Fans? Have they already figured out how to interact with an audience? Are they out there in the “real world” playing for people? That gives our song a better chance.
Good person? Do they seem generous, kind, or at least polite? Do they seem like the kind of person I’d like to introduce to my family?
No drugs? That’s my own thing, I just don’t seem to get along with people who are into hard drugs. I don’t mean pot or wine, I mean heroin, cocaine, etc.
Reasonably smart business team? Some labels or managers are so impossible that I don’t really want to get drawn into their orbits. It’s kind of hard for me to write a song with someone knowing that it will end up in the hands of someone less-than-awesome.
BV: Who has been your favourite artist to work with over the years and why?
DW: Super-hard to answer that! I love so many of them. One of my big dreams has been to work “repeatedly” with artists – to be able to know them personally and musically over many years. And so far that plan has worked pretty well. I’m lucky that way.
BV: One of your most recent successes outside of your solo work has been part of the team behind Adele’s Grammy winning success of 21 and you have worked with a long list of other musicians over the years. Are you working on any projects with any other artists at the moment that you can tell us about?
DW: I have a couple of great tracks I produced and co-wrote with Birdy, I’m excited about those. I wrote a batch of songs with Joy Williams of the Civil Wars, I love those songs. Florence Welch and I wrote two great ones over the winter. Lots of stuff coming out, actually.
BV: Have you ever worked with anyone in the past that you later regretted that you can tell us about?
DW: I’m so picky about whom I write with that the sessions usually work out. I’ve had a few sessions with epically late artists – Nas kept me and Al Shux waiting for three days once, that was pretty epic lateness. But Al and I had a great time during those days, so I actually don’t regret it. My only regrets have been co-writers who really didn’t want to co-write – they agreed to meet with me because their labels were pressuring them to write a hit. It never works if one partner is not into writing a song.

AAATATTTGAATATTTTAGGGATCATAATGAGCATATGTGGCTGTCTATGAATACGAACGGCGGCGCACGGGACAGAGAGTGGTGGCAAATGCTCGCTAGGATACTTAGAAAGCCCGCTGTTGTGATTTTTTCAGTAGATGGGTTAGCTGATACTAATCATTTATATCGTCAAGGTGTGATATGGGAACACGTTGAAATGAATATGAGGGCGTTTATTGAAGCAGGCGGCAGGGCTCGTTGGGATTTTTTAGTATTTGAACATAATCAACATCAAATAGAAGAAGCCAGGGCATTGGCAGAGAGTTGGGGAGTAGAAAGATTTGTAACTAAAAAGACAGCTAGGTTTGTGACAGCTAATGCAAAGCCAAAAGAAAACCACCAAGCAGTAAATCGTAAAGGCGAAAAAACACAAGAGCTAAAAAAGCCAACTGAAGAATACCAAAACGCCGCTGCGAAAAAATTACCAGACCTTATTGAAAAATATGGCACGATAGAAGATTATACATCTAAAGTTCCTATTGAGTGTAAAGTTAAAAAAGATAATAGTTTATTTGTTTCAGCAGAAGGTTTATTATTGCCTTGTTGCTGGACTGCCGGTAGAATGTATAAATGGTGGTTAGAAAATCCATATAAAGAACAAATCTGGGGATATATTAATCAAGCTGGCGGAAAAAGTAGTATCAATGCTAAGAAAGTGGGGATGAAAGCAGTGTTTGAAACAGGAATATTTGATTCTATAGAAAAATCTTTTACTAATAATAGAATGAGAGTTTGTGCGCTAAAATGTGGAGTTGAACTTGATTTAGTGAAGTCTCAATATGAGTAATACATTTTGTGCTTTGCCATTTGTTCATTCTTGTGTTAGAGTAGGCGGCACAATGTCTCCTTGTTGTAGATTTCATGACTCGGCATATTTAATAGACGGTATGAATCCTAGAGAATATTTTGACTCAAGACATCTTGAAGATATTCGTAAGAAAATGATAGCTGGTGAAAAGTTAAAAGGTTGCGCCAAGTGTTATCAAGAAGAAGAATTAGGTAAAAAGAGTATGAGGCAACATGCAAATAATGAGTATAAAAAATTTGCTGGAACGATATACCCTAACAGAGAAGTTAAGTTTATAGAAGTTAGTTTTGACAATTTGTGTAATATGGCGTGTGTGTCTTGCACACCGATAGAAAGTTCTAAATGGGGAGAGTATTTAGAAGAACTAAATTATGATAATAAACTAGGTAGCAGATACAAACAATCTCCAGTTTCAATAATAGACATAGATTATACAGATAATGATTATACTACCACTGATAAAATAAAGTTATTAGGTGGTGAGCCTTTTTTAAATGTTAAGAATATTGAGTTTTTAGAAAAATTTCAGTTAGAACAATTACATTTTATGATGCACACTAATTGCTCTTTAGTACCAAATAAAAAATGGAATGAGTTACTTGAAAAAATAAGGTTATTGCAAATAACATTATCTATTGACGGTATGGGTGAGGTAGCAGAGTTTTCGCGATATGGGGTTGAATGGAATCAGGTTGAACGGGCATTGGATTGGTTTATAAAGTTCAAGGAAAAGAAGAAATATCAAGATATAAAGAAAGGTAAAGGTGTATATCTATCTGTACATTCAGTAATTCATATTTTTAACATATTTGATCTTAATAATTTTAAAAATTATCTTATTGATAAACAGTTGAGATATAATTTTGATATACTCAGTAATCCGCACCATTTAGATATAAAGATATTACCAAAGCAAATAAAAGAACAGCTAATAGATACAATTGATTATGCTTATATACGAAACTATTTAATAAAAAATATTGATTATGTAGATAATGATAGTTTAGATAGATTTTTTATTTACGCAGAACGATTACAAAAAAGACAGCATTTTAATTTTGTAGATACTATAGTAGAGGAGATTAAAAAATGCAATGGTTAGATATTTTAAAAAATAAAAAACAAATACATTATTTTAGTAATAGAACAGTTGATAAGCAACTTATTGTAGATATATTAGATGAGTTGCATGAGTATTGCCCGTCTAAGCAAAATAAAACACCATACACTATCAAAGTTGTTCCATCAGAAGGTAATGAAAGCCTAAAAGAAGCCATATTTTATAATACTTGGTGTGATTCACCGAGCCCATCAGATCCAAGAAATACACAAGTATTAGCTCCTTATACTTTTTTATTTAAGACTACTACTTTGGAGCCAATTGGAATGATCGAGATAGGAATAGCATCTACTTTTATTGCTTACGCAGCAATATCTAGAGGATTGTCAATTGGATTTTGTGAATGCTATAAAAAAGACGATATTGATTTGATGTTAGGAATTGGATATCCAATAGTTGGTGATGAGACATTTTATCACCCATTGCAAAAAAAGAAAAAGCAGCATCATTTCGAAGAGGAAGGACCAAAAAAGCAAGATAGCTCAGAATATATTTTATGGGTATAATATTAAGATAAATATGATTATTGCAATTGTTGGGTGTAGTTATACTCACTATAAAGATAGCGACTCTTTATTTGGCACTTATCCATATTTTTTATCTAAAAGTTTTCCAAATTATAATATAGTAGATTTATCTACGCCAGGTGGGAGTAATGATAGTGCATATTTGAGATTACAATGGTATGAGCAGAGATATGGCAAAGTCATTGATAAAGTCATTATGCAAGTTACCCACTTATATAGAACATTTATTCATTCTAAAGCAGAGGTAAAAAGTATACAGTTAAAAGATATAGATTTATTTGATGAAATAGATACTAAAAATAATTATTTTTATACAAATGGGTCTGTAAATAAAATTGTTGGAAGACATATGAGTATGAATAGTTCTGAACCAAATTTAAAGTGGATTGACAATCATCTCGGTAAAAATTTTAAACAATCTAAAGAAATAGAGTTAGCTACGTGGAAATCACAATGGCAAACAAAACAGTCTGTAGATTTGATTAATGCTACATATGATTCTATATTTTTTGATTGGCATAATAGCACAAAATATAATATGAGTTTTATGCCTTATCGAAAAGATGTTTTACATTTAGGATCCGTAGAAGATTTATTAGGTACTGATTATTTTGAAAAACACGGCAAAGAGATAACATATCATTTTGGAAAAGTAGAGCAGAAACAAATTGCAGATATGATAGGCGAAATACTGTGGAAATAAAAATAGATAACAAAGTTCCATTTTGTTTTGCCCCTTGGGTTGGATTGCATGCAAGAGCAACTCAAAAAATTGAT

BV: How do you decide what songs should be left to record yourself over those you offer to other musicians?
DW: No, I always just use my best current ideas in whatever session I’m doing. I never save songs or ideas, I always spend them. It’s a way of telling myself, “No problem, you can always come up with better stuff later.”
BV: With experience as frontman of a band, working with other artists on their records and having your own successful solo career, you have certainly been able to experience the different forms of creating music. How do you most prefer to work – in a band, solo or with outside musicians on their own records and why?
DW: I love collaboration. I love the speed of it, the surprises, the laughs. Writing songs or painting alone can be beautiful, that feeling of being lost in one’s work is delicious. But it’s not as fun to work alone, and there sure aren’t many laughs working alone. I love people, especially musicians. They’re my tribe. I want to be with them.
BV: Aside from having your own successful solo career, the world also knows you as the face and voice behind the band Semisonic. Semisonic have been very successful for a long time so is there ever an expectation to be as equally successful in your solo career?
DW: I try not to compare the various projects I’m working on. I might write a great song that gets played at a wedding, but it never becomes a hit. Well, that’s a kind of success that very few songwriters have, to have their song played at a wedding. And then another song might become a huge hit, and that’s another kind of great outcome. You never know what’s going to happen to a song.
BV: Are there any plans to return to Semisonic in the future or is your solo career going to be where the focus remains moving forward?
DW: I’m trying to be open to all possibilities. Stranger things have happened than a successful band re-forming after taking a many-years-long break.
BV: How do you find fans from country to country – are there more intense fans in particular territories?
DW: I’ve always loved playing in UK. I think it’s because most of the music I loved as a kid was either jazz or British rock and pop music. I feel like my musical DNA is at least half British, even though I’m 100% American.
BV: Will you be heading out on the road this year to promote Love Without Fear?
DW: Yes! I’m going to play as many shows as I possibly can.
BV: Thanks for your time Dan and all the best with the new record.
Dan Wilson’s new album Love Without Fear is out now.